Dear reader, this was BC — Before Comments. There were no comments, there was only a guestbook, and I opened myself in it for the world to see. Once I had done so, there was no turning back. K. Ross gave me an uncertain look, because I am not usually so bold, but it was too late.

Mr. Ben replied by email, and we corresponded — commiserated — for a couple of days. Then, that Saturday evening, he invited me over. No fool, I. Several unfortunate encounters with boys over the course of that year had taught me to be wary of such invitations. Yet something about this particular boy compelled me to go.

That was exactly ten years ago, today.

When I say the Internet delivered me, I don’t mean I have succeeded in the game of Life because now I have the blue peg beside me in the car and I’m all set to stock up the back seat with little pegs. Fuck the blug peg, and fuck the little pegs in the backseat too, for that matter. That, to me, is not success.

The Internet delivered me because, in helping me not meet but really connect with Mr. Ben, it gave me someone who would watch my back, lift my spirits, make me laugh, be there for me when my dog died followed by all the men in my family, one by one, and just generally make me a better person, a cleaner, saner, happier, honest, less sarcastic and more vulnerable person.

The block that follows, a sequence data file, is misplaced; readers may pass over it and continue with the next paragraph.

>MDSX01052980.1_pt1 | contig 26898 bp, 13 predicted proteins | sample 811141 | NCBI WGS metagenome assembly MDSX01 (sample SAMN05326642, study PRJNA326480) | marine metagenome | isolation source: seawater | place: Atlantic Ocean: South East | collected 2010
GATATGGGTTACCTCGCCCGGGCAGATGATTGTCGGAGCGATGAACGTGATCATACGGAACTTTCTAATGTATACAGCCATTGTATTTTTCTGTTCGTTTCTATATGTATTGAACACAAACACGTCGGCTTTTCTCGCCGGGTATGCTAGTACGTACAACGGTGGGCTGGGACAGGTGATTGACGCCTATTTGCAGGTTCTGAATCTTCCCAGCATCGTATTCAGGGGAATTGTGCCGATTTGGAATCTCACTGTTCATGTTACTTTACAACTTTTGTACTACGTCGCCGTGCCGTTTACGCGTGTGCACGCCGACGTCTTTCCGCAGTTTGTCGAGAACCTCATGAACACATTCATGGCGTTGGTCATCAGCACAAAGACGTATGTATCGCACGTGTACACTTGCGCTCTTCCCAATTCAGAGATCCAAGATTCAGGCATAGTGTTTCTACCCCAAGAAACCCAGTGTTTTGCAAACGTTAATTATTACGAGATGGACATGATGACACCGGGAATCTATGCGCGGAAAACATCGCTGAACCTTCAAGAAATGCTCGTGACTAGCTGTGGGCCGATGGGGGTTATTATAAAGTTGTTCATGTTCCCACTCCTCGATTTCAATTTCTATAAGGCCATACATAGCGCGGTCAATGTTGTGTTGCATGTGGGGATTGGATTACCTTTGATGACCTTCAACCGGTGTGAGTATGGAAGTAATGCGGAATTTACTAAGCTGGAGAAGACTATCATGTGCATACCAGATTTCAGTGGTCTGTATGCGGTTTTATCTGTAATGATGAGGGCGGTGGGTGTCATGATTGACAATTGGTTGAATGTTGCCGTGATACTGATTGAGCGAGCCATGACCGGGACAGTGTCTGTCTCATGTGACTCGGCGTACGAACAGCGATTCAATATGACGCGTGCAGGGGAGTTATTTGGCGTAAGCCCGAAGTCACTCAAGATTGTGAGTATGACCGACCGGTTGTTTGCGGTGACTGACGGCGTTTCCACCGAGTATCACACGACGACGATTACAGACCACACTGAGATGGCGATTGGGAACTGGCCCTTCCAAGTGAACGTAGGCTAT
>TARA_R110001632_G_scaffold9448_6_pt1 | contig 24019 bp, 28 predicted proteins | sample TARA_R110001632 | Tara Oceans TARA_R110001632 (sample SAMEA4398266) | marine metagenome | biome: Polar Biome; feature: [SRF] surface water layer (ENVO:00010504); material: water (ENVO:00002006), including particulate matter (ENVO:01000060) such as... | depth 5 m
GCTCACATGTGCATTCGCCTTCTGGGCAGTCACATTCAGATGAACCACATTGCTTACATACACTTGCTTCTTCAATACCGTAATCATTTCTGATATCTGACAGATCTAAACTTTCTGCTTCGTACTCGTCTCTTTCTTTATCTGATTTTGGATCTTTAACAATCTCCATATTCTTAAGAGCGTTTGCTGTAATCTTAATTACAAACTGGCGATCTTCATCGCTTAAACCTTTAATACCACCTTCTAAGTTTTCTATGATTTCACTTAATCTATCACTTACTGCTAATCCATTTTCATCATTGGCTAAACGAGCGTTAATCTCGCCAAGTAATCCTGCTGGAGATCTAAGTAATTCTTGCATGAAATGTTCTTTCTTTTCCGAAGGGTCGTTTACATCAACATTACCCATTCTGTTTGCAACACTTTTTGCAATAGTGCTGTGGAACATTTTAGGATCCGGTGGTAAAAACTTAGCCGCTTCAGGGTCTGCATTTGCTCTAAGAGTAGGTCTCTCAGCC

He also brought me to New York, where I wouldn’t have had the courage to come on my own, and I am as enamored of this city as I could have ever hoped to be.

Happy anniversary, baby. I thank the Internet for you.

Posing in Audubon Park

On the beach

On the beach
Originally uploaded by shorterstory.

I was in Santa Cruz on a business trip and this was as close to the sand as I got. Can you tell from my shadow-self that I’m wearing a long sleeve shirt, a sweater, a blazer, and a scarf? Because it was FORTY NINE DEGREES that morning.

Of course, when I finally returned to the proper coast and I was four thousand miles from the Pacific, it hit 90 in NYC.

Experience has taught me that I am sort of an Unexpected Weather Goddess. When I went to Arizona, the wind roared like an angry child the entire time. When I went to LA, it rained. When I went to Florida, it rained. When I went to Seattle, it was 85 degrees and sunny. The only day I spent in San Francisco, it was so beautiful I took a nap on the grass. (Also I had a migraine from seeing the wretched mess & wasted opportunity that was A.I.)

In a week, Mr. Ben and I head to Israel, where I can only hope my streak will break. Perhaps there is so much religion in the air that my powers will be completely drowned out. This trip — ostensibly to celebrate my darling friend Tamar’s wedding — also serves as a ten-year anniversary: those of us going over now to hold up her huppah on the beach were there a decade ago after our high school graduation.